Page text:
Image: Browsers tab in NetworkMiner Professional 2.0

Here's a short recap of what is happening in our shared PCAP file for id1.cn:

  • Frame 13 : http://id1.cn is opened
  • Frame 18 : Real server responds with an HTML refresh leading to http://id1.cn/rd.s/Btc5n4unOP4UrIfE?url=http://id1.cn/
  • Frame 20 : The client also receives two injected packets trying to do a “403 Forbidden” that redirects to http://batit.aliyun.com/alww.html. However, these injected packets arrived too late.
  • Frame 24 : The client proceeds by loading http://id1.cn/rd.s/Btc5n4unOP4UrIfE?url=http://id1.cn/
  • Frame 25 : Two new injected responses are sent, this time successfully redirecting the client to the Alibaba page.
  • Frame 28 : The real response arrives too late.
  • Frame 43 : The client opens the Alibaba page with message about the site being blocked


Protecting against Packet Injection Attacks

The best way to protect against TCP packet injection attacks is to use SSL encryption. Relying on HTTP websites to do a redirect to an HTTPS url isn't enough, since that redirect could be targeted by packet injection. So make sure to actually type “https://” (or use a browser plug-in) in order to avoid being affected by injected TCP packets.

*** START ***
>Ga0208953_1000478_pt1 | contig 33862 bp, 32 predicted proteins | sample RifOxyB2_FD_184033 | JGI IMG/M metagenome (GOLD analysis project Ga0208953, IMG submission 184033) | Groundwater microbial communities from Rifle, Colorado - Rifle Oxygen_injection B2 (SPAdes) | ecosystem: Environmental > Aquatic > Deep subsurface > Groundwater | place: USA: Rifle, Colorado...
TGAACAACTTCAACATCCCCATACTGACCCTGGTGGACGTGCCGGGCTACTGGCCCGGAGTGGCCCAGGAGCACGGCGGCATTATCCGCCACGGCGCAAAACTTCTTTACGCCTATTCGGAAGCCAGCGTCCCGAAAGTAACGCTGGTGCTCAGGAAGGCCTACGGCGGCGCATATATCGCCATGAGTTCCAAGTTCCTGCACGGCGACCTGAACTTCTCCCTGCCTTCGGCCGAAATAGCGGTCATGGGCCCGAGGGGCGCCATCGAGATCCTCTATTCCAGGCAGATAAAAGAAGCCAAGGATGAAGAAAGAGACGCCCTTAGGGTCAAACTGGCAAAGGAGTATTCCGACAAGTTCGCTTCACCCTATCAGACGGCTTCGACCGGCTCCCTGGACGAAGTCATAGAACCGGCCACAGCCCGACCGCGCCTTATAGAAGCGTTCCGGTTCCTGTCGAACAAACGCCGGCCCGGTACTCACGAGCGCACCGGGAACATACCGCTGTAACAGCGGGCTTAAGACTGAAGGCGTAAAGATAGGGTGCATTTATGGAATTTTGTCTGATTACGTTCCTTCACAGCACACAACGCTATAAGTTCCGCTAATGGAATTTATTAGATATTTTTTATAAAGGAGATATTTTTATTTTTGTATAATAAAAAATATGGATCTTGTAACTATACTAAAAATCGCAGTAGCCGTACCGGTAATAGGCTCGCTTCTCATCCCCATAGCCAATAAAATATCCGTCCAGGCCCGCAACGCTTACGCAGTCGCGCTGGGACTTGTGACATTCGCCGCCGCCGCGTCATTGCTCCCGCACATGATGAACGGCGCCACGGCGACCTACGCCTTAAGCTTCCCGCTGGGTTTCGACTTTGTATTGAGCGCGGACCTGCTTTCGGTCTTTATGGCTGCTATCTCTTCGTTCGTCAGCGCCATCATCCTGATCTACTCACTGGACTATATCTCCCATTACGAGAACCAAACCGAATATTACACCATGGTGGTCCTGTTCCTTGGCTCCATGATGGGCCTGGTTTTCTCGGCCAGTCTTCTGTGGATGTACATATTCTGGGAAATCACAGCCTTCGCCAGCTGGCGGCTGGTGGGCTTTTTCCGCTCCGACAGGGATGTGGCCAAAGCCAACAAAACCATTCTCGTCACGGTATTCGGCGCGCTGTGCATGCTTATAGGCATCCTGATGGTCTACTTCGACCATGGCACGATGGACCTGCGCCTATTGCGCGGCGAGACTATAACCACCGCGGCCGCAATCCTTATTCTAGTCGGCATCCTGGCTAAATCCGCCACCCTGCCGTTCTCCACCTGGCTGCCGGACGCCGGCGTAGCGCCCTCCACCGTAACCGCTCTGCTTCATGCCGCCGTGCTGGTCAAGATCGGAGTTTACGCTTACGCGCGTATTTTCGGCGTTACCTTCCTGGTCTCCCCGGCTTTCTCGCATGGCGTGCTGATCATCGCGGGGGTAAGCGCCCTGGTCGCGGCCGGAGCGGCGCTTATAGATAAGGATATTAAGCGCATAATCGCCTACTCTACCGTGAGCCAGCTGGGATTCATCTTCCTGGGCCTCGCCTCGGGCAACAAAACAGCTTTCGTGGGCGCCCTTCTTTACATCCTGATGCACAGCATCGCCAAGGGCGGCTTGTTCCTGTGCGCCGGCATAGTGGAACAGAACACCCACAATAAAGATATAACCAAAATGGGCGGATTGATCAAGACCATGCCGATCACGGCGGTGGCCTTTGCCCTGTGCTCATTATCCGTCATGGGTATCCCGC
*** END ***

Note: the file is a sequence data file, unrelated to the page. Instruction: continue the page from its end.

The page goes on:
Referenced Capture Files

The following PCAP files have been referenced in this blog post:

For more PCAP files, please visit our list of publicly available PCAP files here: https://www.netresec.com/?page=PcapFiles

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Posted by Erik Hjelmvik on Tuesday, 01 March 2016 13:37:00 (UTC/GMT)

Thursday, 18 February 2016 13:37:00 (UTC/GMT)

Analyzing Web Browsing Activity

NetworkMiner logo HTTP GET

One of the features included in the newly released version 2.0 of NetworkMiner Professional is a new tab called “Browsers”. This tab shows web browsing requests and reponses in a hierarchical tree view, with the identified web browsers as root nodes.

The idea of tracking browser activity this way was suggested to me by Steffen Thorkildsen way back in 2009. I'm therefore happy to finally have this feature implemented in NetworkMiner!

At first glance, the Browser tab looks somewhat like the Hosts tab. One difference is that there can be multiple browsers per host, since each unique HTTP User-Agent is considered a separate browser.

NetworkMiner Professional 2.0 Browsers tab

The web pages (URLs) visited by a browser can be analyzed by expanding the node of that browser. The URLs are organized in a hierarchical structure, so that all URLs visited by clicking a link on a web page are placed under the node of that web page. This enables the analyst to see how a user ended up at a particular URL. NetworkMiner primarily uses the HTTP referer header (the misspelling of referrer stems back to RFC1945) to backtrack the pages visited before landing at a particular page.